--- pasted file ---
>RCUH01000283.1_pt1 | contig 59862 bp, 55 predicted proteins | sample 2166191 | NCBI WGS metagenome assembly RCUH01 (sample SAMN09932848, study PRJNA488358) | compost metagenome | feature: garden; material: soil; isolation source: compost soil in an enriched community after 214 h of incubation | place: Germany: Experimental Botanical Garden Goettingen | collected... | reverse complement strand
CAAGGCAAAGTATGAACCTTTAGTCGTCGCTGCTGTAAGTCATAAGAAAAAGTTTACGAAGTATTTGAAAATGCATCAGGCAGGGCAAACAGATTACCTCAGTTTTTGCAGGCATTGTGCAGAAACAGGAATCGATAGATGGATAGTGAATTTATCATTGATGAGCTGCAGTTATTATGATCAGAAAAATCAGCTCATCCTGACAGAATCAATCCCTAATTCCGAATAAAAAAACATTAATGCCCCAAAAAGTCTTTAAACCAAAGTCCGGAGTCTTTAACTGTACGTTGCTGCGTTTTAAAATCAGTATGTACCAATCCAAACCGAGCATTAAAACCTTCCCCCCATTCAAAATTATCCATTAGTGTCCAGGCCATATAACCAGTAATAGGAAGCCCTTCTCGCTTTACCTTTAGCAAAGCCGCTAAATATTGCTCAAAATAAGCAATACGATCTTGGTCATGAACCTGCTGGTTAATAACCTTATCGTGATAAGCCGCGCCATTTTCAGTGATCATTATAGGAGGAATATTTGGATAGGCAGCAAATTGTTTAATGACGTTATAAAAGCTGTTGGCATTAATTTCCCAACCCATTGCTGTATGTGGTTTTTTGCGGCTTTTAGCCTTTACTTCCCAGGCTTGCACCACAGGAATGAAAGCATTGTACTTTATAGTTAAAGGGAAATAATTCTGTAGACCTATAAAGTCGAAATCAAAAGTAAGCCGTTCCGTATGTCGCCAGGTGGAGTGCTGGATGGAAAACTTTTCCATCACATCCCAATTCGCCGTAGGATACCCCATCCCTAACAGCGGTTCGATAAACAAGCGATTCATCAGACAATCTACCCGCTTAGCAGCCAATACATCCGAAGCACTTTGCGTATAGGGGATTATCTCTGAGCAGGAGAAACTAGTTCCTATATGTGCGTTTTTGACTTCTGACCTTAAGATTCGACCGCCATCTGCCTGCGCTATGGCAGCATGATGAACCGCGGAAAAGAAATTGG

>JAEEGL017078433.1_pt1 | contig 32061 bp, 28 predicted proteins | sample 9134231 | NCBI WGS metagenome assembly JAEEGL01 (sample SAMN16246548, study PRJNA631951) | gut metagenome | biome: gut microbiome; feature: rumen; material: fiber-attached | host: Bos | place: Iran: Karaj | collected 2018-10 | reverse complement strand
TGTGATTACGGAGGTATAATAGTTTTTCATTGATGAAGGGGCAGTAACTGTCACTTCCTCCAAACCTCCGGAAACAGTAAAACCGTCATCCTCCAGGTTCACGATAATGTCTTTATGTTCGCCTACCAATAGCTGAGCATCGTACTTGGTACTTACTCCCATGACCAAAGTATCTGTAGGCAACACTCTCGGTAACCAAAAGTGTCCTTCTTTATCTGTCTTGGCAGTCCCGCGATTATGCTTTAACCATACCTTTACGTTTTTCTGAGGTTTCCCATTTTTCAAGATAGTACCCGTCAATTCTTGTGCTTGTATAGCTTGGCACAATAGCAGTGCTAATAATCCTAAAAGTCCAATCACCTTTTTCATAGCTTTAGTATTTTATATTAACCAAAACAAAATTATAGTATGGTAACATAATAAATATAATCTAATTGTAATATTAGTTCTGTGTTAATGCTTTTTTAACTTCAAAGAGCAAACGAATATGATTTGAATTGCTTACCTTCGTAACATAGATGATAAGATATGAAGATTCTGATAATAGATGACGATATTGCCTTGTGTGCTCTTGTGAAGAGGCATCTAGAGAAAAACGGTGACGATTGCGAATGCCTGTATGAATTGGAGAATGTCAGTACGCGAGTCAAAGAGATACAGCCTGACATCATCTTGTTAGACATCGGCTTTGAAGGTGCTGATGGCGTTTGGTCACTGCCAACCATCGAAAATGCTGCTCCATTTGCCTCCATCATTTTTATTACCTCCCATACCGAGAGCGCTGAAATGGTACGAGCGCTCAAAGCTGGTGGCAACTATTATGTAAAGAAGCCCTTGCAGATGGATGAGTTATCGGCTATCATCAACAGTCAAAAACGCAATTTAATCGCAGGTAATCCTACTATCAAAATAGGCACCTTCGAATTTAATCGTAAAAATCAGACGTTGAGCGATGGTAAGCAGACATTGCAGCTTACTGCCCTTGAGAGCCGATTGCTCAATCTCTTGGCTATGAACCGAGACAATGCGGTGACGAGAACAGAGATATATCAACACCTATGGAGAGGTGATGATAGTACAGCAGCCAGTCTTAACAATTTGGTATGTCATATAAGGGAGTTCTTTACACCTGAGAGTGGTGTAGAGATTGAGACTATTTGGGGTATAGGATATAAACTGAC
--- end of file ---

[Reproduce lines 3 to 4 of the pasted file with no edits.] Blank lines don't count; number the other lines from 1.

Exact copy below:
>JAEEGL017078433.1_pt1 | contig 32061 bp, 28 predicted proteins | sample 9134231 | NCBI WGS metagenome assembly JAEEGL01 (sample SAMN16246548, study PRJNA631951) | gut metagenome | biome: gut microbiome; feature: rumen; material: fiber-attached | host: Bos | place: Iran: Karaj | collected 2018-10 | reverse complement strand
TGTGATTACGGAGGTATAATAGTTTTTCATTGATGAAGGGGCAGTAACTGTCACTTCCTCCAAACCTCCGGAAACAGTAAAACCGTCATCCTCCAGGTTCACGATAATGTCTTTATGTTCGCCTACCAATAGCTGAGCATCGTACTTGGTACTTACTCCCATGACCAAAGTATCTGTAGGCAACACTCTCGGTAACCAAAAGTGTCCTTCTTTATCTGTCTTGGCAGTCCCGCGATTATGCTTTAACCATACCTTTACGTTTTTCTGAGGTTTCCCATTTTTCAAGATAGTACCCGTCAATTCTTGTGCTTGTATAGCTTGGCACAATAGCAGTGCTAATAATCCTAAAAGTCCAATCACCTTTTTCATAGCTTTAGTATTTTATATTAACCAAAACAAAATTATAGTATGGTAACATAATAAATATAATCTAATTGTAATATTAGTTCTGTGTTAATGCTTTTTTAACTTCAAAGAGCAAACGAATATGATTTGAATTGCTTACCTTCGTAACATAGATGATAAGATATGAAGATTCTGATAATAGATGACGATATTGCCTTGTGTGCTCTTGTGAAGAGGCATCTAGAGAAAAACGGTGACGATTGCGAATGCCTGTATGAATTGGAGAATGTCAGTACGCGAGTCAAAGAGATACAGCCTGACATCATCTTGTTAGACATCGGCTTTGAAGGTGCTGATGGCGTTTGGTCACTGCCAACCATCGAAAATGCTGCTCCATTTGCCTCCATCATTTTTATTACCTCCCATACCGAGAGCGCTGAAATGGTACGAGCGCTCAAAGCTGGTGGCAACTATTATGTAAAGAAGCCCTTGCAGATGGATGAGTTATCGGCTATCATCAACAGTCAAAAACGCAATTTAATCGCAGGTAATCCTACTATCAAAATAGGCACCTTCGAATTTAATCGTAAAAATCAGACGTTGAGCGATGGTAAGCAGACATTGCAGCTTACTGCCCTTGAGAGCCGATTGCTCAATCTCTTGGCTATGAACCGAGACAATGCGGTGACGAGAACAGAGATATATCAACACCTATGGAGAGGTGATGATAGTACAGCAGCCAGTCTTAACAATTTGGTATGTCATATAAGGGAGTTCTTTACACCTGAGAGTGGTGTAGAGATTGAGACTATTTGGGGTATAGGATATAAACTGAC